Allen Coage has some Bad News to share. He doesn’t have his Olympic bronze medal anymore.

It’s hanging on the wall at the Crawford Judo & Karate Center in New Jersey, his old coach’s dojo. Despite the fact that he would like to show it off on occasion, Coage is proud of his accomplishments, and his association with the Center. “Our dojo in the United States sent more guys to the Olympics than any other school.”

Bad News Allen. Courtesy ICW.

Though wrestling fans will remember the tough-talking Coage as Bad News Allen or Bad News Brown, he had an incredibly successful judo career before ever stepping into the squared circle.

Before ever making the Olympics, Coage compete for the U.S. in two Pan-Am Games, the unofficial “dress rehearsal” for the Games.

He made the U.S. judo team and went to Montreal in 1976 to compete.

“I thought that was the pinnacle of my judo career, to train all those years just to get there was, I thought, quite a feat,” said Coage. “Even though the American officials in judo tried to keep me off the team. I wound up going to the Olympic trials and I beat everybody and I made the team, so there was nothing they could do about it.”

During the lead-up to the Games, the amateur wrestlers and judo competitors were housed in one practice facility, with the gym partitioned down the middle. It was there that Coage met another future pro wrestler, Brad Rhengians from Minnesota.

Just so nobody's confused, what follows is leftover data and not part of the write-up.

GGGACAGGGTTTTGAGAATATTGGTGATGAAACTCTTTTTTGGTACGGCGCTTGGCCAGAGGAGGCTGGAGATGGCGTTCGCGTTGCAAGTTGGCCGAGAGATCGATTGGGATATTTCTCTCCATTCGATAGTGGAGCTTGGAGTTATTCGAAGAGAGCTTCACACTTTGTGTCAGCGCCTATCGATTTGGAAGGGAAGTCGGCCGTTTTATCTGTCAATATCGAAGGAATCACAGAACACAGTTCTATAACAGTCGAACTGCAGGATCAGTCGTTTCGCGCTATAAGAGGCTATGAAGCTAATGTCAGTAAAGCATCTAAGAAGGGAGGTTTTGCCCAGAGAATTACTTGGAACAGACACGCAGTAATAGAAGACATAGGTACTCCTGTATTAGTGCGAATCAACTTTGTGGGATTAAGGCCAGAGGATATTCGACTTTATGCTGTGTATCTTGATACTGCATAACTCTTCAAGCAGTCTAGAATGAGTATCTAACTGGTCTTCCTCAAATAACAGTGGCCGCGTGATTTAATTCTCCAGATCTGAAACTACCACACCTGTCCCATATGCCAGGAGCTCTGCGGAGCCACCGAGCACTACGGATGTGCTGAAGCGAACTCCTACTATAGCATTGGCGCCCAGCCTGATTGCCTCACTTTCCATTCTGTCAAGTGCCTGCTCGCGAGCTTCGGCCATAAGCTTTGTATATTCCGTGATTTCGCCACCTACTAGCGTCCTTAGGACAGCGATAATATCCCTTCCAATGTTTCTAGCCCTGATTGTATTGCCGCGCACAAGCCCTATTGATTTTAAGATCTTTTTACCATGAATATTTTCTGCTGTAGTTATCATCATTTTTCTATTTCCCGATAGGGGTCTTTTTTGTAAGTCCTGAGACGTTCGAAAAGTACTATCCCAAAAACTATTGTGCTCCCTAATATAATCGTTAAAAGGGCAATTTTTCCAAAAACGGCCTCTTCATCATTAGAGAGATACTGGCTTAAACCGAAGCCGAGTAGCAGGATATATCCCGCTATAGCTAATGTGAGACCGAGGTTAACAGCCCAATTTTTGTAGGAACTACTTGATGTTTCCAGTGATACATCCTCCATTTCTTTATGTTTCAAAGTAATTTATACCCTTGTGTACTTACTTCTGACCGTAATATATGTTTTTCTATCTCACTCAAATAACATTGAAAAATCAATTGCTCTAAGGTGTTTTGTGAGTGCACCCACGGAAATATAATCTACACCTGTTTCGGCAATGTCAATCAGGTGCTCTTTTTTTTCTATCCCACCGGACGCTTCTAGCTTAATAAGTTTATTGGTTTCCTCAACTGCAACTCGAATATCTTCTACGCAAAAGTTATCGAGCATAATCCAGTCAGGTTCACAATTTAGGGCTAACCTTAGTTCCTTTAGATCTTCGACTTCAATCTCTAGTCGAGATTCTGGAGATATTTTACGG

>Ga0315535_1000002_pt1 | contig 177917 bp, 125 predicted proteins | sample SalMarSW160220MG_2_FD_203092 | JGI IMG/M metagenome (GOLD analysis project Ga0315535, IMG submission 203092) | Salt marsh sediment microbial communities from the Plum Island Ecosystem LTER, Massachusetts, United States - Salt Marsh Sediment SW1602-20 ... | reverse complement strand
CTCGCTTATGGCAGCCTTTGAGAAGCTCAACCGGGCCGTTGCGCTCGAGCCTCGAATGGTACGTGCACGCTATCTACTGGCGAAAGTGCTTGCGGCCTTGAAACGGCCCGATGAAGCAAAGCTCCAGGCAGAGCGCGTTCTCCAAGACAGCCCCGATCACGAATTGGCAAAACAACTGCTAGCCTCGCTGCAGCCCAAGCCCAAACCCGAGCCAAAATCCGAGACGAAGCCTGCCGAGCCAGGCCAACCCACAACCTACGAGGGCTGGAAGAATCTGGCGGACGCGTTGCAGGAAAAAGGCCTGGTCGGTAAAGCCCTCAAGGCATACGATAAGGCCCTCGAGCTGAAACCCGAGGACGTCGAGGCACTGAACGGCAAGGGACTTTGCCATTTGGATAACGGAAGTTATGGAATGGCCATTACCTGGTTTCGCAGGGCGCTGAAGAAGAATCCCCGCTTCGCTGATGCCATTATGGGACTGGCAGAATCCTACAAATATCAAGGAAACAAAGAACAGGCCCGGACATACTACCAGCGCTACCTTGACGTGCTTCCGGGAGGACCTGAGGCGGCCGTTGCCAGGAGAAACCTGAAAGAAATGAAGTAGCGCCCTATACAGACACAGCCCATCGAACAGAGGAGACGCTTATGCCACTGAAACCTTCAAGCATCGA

The closeness of the two disciplines were good preparation for the Olympic Village in Montreal. “You pretty much learn to mix with everybody, it doesn’t matter. If the politicians would just follow along with what the athletes would do, we’d all have gotten along well,” said Coage. “Even if they’re somebody that you’re competing against, you still try to get to know what they’re about.”

Coage recalled that the opening ceremonies in Olympic Stadium were “really nice”. But he skipped the closing ceremonies, still sore at his third-place finish, and he regrets that today.

The bronze medal still stings him a little. “I trained all those years to get a gold medal,” he said matter-of-factly.

Allen Coage was a heavyweight in judo, competing in the over 93 kg / 205 pound range. He was put in Pool B, and fought a German named G√ľnther Neureuther.

“I lost on a split-decision. I was really disappointed with that. I actually felt that I had won. A few months later, people showed me the film of the match, and I thought that I had one. Everybody else thought I won,” he recalled.

So Coage went to the consolation match for the bronze medal, and Neureuther won silver. “I figured, what the heck, I’m here anyways, I’m going to get me a medal no matter what.”

Looking back at the 24 years that have passed since the Montreal Games, Coage can be philosophical about his experiences, and definitely appreciates what he accomplished more today than he did then.

“I enjoyed it,” he said of his Olympic experiences. “It was something that I had trained hard for for many years and when I finally made it, I was going to make the best of it that I could.”